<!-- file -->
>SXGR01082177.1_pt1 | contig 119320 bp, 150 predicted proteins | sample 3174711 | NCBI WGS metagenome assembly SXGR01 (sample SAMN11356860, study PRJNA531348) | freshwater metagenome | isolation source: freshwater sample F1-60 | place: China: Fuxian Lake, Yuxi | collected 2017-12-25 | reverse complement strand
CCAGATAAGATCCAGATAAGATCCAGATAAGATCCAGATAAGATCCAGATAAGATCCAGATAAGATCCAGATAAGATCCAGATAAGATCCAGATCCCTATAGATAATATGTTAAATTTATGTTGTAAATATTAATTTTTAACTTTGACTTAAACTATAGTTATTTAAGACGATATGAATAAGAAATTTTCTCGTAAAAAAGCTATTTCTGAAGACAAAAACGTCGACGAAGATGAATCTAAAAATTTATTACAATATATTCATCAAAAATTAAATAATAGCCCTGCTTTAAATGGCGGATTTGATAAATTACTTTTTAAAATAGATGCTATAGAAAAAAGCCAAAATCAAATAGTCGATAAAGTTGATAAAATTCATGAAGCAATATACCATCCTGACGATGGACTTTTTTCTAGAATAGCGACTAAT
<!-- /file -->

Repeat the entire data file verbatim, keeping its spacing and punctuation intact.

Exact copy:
>SXGR01082177.1_pt1 | contig 119320 bp, 150 predicted proteins | sample 3174711 | NCBI WGS metagenome assembly SXGR01 (sample SAMN11356860, study PRJNA531348) | freshwater metagenome | isolation source: freshwater sample F1-60 | place: China: Fuxian Lake, Yuxi | collected 2017-12-25 | reverse complement strand
CCAGATAAGATCCAGATAAGATCCAGATAAGATCCAGATAAGATCCAGATAAGATCCAGATAAGATCCAGATAAGATCCAGATAAGATCCAGATCCCTATAGATAATATGTTAAATTTATGTTGTAAATATTAATTTTTAACTTTGACTTAAACTATAGTTATTTAAGACGATATGAATAAGAAATTTTCTCGTAAAAAAGCTATTTCTGAAGACAAAAACGTCGACGAAGATGAATCTAAAAATTTATTACAATATATTCATCAAAAATTAAATAATAGCCCTGCTTTAAATGGCGGATTTGATAAATTACTTTTTAAAATAGATGCTATAGAAAAAAGCCAAAATCAAATAGTCGATAAAGTTGATAAAATTCATGAAGCAATATACCATCCTGACGATGGACTTTTTTCTAGAATAGCGACTAAT